While Deepak learned his lesson, too many others do not, and continue to operate as they always have, blaming everyone but themself for their derailment. This is most tragic in the case of otherwise high potential executives with the smarts and talent to excel, but who fail to win the support of colleagues, even other high potentials.

So, what can you do when being smart simply isn’t enough? Deepak embraced and applied three steps recommended to anyone seeking a positive change and transformation in any area of their lives. They are:

  1. Self-awareness: Deepak faced the behaviors that threatened to derail him head on. He began to ask for feedback and sought help clarifying specific areas for development.
  2. Commitment to change: Fueled by a compelling picture of what success would look and feel like compared to his current experience, which was causing frustration, Deepak took full responsibility and was willing to do whatever it took to change himself and his results.
  3. Action and reflection:Deepak recognized that thinking about doing something or promising to do something aren’t the same as doing  He consciously selected and consistently practiced new behaviors, reflecting on what was working and course correcting until the most effective new behaviors became part of his daily life.

Discovering his authentic, most positive and powerful style took time and courage. Luckily, he was someone driven by learning and continuous self-improvement with the motivation to move out of his comfort zone. If you find yourself struggling to move past a similar inflection point in your career, dedicated coaching can significantly accelerate your learning process and empower you to make a positive impact with greater ease and enjoyment.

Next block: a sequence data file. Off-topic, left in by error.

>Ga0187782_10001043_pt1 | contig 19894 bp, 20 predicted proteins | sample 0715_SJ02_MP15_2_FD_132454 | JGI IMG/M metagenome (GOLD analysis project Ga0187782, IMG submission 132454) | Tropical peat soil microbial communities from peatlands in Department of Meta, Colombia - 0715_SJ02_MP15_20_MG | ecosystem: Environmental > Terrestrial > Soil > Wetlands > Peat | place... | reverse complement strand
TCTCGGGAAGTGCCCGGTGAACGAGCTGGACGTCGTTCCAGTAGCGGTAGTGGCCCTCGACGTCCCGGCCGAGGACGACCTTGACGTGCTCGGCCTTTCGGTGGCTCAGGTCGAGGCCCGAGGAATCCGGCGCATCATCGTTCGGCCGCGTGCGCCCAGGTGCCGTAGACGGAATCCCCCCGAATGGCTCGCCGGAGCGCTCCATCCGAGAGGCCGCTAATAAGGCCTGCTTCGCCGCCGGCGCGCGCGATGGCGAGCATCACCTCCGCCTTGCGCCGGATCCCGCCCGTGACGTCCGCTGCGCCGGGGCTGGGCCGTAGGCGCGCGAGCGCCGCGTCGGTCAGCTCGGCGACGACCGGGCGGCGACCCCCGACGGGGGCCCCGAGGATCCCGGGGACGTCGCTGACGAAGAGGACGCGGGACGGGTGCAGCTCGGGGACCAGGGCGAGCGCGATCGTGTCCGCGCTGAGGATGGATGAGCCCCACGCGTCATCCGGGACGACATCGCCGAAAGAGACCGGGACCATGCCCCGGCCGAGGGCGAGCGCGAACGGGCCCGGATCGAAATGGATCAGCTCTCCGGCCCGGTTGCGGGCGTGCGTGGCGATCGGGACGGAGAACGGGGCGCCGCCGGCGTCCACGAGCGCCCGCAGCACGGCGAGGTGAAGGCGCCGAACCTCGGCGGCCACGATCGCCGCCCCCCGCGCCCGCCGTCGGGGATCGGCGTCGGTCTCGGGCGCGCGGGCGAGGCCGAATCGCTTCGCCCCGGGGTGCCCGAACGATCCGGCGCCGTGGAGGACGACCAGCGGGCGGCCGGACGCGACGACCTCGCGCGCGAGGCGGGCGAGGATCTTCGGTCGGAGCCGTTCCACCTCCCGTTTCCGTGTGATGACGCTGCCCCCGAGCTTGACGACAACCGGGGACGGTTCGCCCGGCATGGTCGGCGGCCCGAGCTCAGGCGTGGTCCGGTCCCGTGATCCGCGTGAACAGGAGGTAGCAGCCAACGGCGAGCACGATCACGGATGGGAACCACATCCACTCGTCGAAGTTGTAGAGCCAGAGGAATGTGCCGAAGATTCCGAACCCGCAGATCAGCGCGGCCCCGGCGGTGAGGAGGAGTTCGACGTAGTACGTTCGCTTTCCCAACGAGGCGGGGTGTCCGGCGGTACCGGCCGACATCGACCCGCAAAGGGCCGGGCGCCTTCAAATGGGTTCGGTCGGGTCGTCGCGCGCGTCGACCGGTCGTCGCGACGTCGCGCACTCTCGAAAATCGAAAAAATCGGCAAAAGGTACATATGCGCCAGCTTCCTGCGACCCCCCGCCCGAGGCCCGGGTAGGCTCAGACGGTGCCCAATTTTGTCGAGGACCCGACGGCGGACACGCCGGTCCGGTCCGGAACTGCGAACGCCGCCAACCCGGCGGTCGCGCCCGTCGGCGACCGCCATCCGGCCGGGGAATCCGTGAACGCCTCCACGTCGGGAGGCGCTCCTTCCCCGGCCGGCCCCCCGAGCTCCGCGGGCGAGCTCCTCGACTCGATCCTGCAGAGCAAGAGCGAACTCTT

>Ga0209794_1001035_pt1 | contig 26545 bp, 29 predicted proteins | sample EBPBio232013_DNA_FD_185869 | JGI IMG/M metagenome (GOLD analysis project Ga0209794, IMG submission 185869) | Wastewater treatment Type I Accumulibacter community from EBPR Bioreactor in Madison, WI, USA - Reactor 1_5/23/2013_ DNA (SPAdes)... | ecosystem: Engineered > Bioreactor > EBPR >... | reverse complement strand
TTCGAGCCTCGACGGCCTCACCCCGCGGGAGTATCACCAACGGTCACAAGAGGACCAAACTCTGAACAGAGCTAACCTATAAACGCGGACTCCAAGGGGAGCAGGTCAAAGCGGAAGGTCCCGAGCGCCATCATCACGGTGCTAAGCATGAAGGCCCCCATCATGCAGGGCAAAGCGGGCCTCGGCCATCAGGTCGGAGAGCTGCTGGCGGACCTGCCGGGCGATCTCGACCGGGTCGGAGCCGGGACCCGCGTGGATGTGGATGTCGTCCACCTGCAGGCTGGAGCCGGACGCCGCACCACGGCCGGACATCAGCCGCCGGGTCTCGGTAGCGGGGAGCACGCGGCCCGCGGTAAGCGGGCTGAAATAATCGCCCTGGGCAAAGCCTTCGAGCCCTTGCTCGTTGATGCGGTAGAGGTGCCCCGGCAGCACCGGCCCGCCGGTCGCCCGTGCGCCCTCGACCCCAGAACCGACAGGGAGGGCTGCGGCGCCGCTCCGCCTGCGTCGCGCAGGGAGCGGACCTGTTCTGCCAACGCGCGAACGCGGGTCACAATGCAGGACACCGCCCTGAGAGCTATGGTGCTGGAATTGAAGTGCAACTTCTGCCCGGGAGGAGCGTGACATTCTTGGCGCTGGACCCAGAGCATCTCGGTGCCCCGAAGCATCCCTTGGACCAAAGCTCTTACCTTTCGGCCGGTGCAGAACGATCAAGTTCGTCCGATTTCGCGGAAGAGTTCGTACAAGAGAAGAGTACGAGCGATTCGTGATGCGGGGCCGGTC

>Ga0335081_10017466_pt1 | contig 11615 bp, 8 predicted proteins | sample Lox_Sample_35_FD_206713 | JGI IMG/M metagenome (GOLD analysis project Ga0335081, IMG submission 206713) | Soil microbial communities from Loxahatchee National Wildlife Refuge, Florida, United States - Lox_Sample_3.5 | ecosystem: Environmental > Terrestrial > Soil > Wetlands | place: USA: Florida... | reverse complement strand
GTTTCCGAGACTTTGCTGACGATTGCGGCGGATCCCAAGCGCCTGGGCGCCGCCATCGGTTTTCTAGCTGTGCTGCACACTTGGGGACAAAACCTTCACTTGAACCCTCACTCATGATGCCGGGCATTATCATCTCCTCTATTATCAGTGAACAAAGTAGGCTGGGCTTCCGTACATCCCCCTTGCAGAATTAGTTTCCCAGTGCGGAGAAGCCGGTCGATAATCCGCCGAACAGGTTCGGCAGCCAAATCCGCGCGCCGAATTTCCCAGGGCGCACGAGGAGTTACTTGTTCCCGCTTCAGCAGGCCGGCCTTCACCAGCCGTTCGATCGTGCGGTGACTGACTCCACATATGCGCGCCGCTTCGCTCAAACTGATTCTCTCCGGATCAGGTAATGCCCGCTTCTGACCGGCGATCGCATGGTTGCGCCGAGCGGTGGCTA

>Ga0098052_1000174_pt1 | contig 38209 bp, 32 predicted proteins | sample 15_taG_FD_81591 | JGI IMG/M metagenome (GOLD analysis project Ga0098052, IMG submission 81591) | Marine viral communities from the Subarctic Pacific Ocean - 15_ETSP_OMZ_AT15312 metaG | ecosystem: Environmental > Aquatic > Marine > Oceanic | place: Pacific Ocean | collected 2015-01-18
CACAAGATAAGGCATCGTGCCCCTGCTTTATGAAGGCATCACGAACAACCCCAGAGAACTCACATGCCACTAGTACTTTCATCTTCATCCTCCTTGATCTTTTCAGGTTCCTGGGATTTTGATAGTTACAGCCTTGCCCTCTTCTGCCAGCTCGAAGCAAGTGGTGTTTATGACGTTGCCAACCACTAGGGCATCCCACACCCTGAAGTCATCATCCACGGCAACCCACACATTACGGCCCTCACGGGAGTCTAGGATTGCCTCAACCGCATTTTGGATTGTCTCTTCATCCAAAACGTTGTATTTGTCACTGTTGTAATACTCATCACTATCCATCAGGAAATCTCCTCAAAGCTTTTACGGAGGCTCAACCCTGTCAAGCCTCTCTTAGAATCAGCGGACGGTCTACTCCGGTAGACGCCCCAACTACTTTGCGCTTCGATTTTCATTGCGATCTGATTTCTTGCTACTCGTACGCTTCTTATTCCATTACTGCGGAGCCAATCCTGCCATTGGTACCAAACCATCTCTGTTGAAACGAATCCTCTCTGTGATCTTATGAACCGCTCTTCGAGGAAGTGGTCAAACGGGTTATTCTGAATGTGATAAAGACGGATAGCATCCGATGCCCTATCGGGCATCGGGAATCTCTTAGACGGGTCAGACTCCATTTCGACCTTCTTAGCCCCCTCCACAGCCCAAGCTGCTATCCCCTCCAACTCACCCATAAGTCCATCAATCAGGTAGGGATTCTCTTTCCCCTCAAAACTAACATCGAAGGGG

Thriving as head of Asia: a case study

It’s hard to survive, much less thrive, in a Western multinational’s top job in Asia. These roles—Head of Asia, President-China, or something similar—are high risk leadership opportunities. There are lots of reasons: failure to grow fast enough, failure to connect with local teams, inability to adapt to the ambiguity of emerging markets, failure to build the right products for local customers.

But because of the attention Asia gets from Boards and shareholders, none of those beats the biggest derailer of all: failure to drive an Asia agenda and enlist crucial support from key stakeholders. This takes a global mindset and great communication.

Figuring out how to influence the agenda at headquarters isn’t easy for anybody—and it wasn’t easy for KC, the newly promoted Chinese Head of Asia for a US multinational.

KC’s struggle was not out of lack of desire, smarts, education, tenacity, or ability to execute. He was promoted into a job for which no training exists. And as the business in Asia continued to grow in complexity and size, all eyes were on him. Like many Asians newly promoted into the top job in Asia, KC had never even sat down with the CEO.